|For Immediate Release
June 4, 2013
Contact: Kathryn Rexrode or Jessica Collins, (202) 225-3951
Statement of Judiciary Committee Chairman Bob Goodlatte
Subcommittee on Crime, Terrorism, Homeland Security, and Investigations
Hearing on “The Department of Justice's Handling of Known or Suspected Terrorists Admitted into the Federal Witness Security Program”
Chairman Goodlatte: The Inspector General’s recent report on the appalling handling of known and suspected terrorists in the federal Witness Security Program raises serious concerns about whether this traditional law enforcement program should be used to hide and relocate suspected terrorists.
The IG report found that the number of known or suspected terrorists admitted to the Witness Security Program is unknown to the Department, that the Department has lost track of two suspected terrorists in the program, and that critical national security information is not being shared with other agencies.
For example, the Inspector General found that after the known or suspected terrorists received a new name and necessary identity-related documents, their new names were not placed on the Transportation Security Administration’s No Fly list – even though their previous names had been listed because they pose a threat to our national security.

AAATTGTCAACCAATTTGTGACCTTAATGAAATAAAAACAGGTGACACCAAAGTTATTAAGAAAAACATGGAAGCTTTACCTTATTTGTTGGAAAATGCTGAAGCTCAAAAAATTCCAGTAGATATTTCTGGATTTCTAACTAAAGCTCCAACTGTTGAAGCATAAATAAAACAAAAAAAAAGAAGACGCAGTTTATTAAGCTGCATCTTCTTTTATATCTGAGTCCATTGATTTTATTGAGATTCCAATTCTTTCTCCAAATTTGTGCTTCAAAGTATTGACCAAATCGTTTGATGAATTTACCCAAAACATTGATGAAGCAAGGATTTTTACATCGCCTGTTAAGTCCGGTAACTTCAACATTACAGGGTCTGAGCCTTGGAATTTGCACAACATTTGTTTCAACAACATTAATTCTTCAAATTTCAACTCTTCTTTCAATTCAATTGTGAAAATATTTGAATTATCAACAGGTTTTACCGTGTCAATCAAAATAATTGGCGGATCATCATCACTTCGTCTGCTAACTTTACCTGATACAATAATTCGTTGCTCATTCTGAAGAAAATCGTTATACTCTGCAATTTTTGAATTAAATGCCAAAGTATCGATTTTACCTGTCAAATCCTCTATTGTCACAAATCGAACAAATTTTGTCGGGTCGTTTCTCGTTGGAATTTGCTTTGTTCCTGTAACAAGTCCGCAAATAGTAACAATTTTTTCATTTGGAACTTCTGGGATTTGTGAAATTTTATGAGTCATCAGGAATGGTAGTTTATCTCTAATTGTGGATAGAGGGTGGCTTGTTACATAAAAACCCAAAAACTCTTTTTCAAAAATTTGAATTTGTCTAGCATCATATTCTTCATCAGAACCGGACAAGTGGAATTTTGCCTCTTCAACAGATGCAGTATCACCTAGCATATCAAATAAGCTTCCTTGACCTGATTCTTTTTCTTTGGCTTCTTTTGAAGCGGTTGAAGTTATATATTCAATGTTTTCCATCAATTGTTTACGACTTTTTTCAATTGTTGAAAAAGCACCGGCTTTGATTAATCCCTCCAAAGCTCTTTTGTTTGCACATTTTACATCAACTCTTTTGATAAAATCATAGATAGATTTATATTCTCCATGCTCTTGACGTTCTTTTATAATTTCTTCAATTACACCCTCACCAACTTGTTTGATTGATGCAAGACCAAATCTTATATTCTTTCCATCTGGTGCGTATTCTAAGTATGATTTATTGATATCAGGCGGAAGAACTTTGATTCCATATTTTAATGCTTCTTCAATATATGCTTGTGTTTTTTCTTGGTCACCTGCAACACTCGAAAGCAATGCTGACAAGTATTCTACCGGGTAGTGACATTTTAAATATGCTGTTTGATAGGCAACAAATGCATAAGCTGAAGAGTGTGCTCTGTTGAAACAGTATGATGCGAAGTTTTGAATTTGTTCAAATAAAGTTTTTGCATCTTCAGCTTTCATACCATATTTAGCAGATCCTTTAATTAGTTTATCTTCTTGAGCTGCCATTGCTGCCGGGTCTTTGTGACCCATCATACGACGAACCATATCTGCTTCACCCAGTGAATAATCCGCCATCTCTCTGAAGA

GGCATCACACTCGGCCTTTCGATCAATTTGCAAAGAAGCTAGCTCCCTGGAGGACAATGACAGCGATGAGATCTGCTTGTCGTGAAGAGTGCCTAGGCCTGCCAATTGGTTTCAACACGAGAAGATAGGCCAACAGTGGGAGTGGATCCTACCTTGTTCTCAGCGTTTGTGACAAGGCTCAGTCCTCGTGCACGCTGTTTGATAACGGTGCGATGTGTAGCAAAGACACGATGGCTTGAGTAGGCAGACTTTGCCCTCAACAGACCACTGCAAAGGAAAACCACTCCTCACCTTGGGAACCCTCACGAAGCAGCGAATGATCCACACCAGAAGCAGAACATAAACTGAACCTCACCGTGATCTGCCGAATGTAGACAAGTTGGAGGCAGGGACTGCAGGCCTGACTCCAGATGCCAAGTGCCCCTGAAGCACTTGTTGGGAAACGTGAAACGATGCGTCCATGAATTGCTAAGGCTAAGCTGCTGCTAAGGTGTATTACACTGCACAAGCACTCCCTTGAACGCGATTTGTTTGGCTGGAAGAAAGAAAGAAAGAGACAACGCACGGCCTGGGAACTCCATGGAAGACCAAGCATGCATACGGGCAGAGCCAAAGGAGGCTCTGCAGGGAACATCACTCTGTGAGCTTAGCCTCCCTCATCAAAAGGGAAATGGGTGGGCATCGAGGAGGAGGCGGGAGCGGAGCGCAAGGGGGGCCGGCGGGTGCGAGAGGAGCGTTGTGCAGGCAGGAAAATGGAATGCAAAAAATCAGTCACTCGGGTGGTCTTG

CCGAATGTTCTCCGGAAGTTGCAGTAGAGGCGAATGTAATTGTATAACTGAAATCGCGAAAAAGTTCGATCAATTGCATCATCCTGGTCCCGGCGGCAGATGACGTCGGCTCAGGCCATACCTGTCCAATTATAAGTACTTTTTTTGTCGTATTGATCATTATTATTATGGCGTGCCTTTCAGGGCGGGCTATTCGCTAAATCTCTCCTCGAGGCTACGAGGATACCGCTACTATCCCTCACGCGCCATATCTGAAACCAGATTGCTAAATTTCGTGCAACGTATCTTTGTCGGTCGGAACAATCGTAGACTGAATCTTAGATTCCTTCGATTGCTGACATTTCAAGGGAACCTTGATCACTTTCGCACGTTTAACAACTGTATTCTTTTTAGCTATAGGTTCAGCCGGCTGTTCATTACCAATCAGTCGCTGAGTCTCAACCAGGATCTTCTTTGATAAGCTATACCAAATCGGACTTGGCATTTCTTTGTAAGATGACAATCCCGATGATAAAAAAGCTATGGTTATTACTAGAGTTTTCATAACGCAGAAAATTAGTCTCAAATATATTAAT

As a result, there was nothing to stop these terrorists from joining the general public on commercial airplanes here in the United States. In some cases, witnesses on the No Fly list were even permitted to fly commercially with the Department’s approval.
All of this is especially problematic since the IG report found that terrorists admitted to the program include persons who have been trained in aviation and explosives and individuals who have been involved in bombing attacks.
The Department’s mismanagement of the WITSEC Program has put American lives needlessly at risk, which simply can’t be tolerated. As we saw in regard to the recent Boston bombings, the IG’s report highlights that a lack of robust information sharing persists more than a decade after the 9/11 terror attacks.
The terror threat has not diminished since 9/11—it is ever-present and evolving, and requires effective counter-terrorism programs. I look forward to hearing from our witnesses today on the steps the Department has taken and will take to make sure that appropriate interagency coordination is occurring within the WITSEC Program, across the Department and the Administration.